Maybe you’re coming to composition through a full-time formal education, an informal or part time one or you’re self-taught and just curious. Maybe you aspire to be a composer full time, part time, off hours, or just for your drawer. Maybe you hope to eventually make your entire income from music, and look on a non-music or day job as a short term, long term, or permanent measure. Whatever the case, I hope this series of posts has helped give you some ideas on how to make that happen, and remind you that not being a “full” time musician—however you want to define that—does not diminish you or your work, nor should it hinder you from putting yourself out there. Because you never know: Todd Brison’s empowering piece makes this case much more vividly than I could, but in a nutshell: you’d be surprised who will respond to and connect with your art—but you’ll never know if you don’t let the world see it!
In the meantime, making a living off your music, solely or otherwise, may take some time to achieve. And among the many interim options available, having a day job, related or not to your vocation, shouldn’t be viewed as a matter of shame or a setback.
Yes, there remains some skepticism—one might even say prejudice—amongst some members of the concert music community towards composers who aren’t involved full time in that community. (Interestingly I don’t find this same attitude in the theatrical world, where this situation is largely a given amongst many different ranks.) You may face some perceptional hurdles. For instance, in the last few years I’ve had two instances of fee negotiation discussions where the parties suggested that because I didn’t need the income from the fees, I didn’t need to be paid what I was asking—or possibly at all. This makes no sense to me. If you’ve sought me out, saying you admire my work and want more of it, the result of my blood, sweat, tears and soul searching, how is that work (and the time it takes me to create it) worth any less because I may have subsidiary income?
Don’t let such perceptions discourage you. Prove those people wrong. Take pride in your art, whose worth is not based on the number of hours you spend making a living. Encourage similar composers to do the same. As Steven Pressfield has said, “The best and only thing that one artist can do for another is to serve as an example and an inspiration.”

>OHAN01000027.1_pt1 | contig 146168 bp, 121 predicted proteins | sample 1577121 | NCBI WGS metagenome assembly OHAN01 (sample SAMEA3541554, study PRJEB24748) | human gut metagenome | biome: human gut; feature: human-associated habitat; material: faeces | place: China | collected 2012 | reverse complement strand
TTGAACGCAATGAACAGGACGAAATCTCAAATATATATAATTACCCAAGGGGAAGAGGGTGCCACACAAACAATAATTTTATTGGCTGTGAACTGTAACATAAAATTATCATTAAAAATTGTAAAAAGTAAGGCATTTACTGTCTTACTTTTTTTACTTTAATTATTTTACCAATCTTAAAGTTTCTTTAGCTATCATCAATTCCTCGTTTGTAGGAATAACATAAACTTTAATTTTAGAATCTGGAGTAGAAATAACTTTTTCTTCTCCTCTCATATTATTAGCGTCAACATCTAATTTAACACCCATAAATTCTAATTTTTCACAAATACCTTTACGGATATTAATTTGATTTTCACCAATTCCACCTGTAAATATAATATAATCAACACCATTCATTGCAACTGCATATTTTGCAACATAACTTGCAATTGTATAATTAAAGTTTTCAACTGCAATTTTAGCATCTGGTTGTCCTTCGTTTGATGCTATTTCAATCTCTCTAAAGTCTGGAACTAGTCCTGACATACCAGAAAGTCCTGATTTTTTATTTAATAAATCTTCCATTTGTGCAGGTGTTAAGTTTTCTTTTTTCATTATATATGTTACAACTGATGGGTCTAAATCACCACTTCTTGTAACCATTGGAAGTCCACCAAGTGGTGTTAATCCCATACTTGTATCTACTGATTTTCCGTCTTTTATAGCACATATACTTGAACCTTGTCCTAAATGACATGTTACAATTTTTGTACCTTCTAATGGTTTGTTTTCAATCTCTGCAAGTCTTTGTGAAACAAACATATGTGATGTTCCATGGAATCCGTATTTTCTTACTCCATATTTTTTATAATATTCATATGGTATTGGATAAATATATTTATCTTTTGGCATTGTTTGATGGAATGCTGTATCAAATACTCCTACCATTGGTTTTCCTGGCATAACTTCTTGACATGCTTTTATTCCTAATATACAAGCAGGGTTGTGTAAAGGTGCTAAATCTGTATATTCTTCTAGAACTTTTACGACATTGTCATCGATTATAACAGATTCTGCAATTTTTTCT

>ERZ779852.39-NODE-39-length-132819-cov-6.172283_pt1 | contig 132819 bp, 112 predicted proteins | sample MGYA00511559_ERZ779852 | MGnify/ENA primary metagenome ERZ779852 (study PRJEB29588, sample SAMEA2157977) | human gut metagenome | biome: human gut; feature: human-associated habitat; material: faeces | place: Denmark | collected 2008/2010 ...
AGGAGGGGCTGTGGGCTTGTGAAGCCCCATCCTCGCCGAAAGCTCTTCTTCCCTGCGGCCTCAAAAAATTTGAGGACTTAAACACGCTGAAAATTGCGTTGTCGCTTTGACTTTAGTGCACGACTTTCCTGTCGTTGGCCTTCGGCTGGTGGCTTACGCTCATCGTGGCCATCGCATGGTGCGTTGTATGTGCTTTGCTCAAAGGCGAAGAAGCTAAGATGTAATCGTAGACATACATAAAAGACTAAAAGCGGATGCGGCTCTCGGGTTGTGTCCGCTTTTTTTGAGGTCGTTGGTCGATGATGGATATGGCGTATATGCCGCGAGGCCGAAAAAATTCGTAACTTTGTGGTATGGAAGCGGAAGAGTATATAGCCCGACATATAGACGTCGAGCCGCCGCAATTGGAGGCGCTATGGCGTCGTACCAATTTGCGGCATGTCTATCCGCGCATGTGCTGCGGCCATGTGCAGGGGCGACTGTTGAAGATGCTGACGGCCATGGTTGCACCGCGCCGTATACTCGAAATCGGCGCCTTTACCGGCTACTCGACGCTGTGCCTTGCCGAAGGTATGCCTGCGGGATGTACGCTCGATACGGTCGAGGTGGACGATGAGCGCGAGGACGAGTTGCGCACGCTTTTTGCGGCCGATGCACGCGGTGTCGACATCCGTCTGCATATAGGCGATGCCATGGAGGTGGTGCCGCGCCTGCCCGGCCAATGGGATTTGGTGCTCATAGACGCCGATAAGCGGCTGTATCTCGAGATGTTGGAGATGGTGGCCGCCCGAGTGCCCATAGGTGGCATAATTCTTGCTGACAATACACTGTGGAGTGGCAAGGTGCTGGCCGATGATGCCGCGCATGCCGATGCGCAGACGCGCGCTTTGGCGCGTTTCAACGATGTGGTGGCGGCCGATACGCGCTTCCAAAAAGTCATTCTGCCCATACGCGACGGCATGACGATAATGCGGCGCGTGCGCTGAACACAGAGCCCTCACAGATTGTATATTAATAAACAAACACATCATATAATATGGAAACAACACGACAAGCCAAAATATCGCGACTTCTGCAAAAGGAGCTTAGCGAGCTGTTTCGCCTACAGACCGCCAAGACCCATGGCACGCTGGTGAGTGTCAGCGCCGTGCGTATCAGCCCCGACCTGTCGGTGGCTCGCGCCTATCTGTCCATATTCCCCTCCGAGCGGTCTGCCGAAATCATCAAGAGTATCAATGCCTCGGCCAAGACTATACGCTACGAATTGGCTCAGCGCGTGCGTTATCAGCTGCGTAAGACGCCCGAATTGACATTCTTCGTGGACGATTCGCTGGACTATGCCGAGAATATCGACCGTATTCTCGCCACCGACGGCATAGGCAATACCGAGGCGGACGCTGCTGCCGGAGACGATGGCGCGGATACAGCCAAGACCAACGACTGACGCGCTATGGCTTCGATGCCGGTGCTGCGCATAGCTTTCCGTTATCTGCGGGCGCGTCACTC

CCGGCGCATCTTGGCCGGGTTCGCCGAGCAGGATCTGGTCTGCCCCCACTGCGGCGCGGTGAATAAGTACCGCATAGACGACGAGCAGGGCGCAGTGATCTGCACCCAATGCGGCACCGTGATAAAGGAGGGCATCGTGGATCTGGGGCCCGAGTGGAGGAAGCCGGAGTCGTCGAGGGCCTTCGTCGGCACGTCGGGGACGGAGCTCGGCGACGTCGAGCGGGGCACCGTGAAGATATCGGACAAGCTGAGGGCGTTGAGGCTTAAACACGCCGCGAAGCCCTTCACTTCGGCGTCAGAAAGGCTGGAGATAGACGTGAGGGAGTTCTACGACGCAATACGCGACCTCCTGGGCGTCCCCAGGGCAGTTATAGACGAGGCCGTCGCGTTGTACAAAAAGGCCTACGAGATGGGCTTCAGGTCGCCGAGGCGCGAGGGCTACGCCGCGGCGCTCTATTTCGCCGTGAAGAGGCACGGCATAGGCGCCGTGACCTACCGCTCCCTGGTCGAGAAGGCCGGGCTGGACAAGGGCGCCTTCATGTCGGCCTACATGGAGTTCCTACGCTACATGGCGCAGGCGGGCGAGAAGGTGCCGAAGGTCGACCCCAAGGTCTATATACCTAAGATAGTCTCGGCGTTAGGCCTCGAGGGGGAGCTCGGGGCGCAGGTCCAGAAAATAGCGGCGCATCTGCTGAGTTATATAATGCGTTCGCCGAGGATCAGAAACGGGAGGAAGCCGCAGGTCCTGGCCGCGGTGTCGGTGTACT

And to those of you in the Inner Sanctums, encourage and support your 5-to-9 friends. You may have been a day jobber yourself once, or admire someone who was. The next Ives or Feldman may be the barista at your favorite coffee bar, on the other end of a customer service line, driving the cab you’re in, or could be your real estate agent.
In my own case, having a day job has proved to have a number of benefits. Sure, it’s limited the quantity of my writing. But I’ve traveled around the world thanks to it and gotten experiences I undoubtedly couldn’t have afforded otherwise. And my various corporate roles have forced me to hone my time management skills which is vital for any musician (in case I didn’t harp on this subject sufficiently in the previous posts). That includes just composing: the limited amount of time I typically have for a commission requires me to concentrate my thoughts. On the flip side, as I mentioned previously, if a project is brought to me that I truly don’t feel I’m sympathetic to, I have the “luxury” of declining it—though this arguably has its pros and cons as well.
I’ve also had my horizons broadened in ways I don’t think would have happened were I exclusively immersed in the new music world. Given my personal stylistic predilections, it’s been an advantage not to be in some of the sweeping aesthetic discussions many people in the new music community are often engaged in. The time I spend outside of the music world, absorbing perspectives and influences from non-full time musicians, has unquestionably beneficially impacted my interaction with the concert world and my own creative product.
This article from Hyperallergic about an exhibition of art by workers at a New York City gallery speaks to this point:
It is a common crisis in the 21st century, learning to dissociate ourselves and others from jobs. Especially in the arts, comments like “But what do you really do?” function as withering insults to a person’s artistic purity. As the artists in People Who Work Here demonstrate, artistic purity is a romanticized, if arcane notion. In actuality, it is the ability to be impure that creates a great artist, the ability to soak in one’s life experience in order to draft an artistic commentary on life.
Lastly, let me add my own voice those already encouraging artists not to let outside qualifiers define success for you, a topic on which NewMusicBox has contributed. Don’t let the fact that you have a day job and aren’t involved “full time” in music convince you you’re not a success, a term with endless definitions. In the context of the band / pop world, Russell Sheffield on MusicThinkTank makes the same case:
[A]void the notion of “success” because it denotes that there is an end goal to making music. No matter how big or small of an act you are, there is no end. Music making, financial growth, public attention and notoriety are a process of development and growth not a destination point. Love what you do and work on your music alongside the business of your music, always keeping in mind where you came from and why you began in the first place. Always expect variable change, the ups and downs of the market, and continue to redefine and reimagine your band alongside your brand.
So go forth, fellow 5-to-9 composers and artists, and fly your day jobbing flag with pride.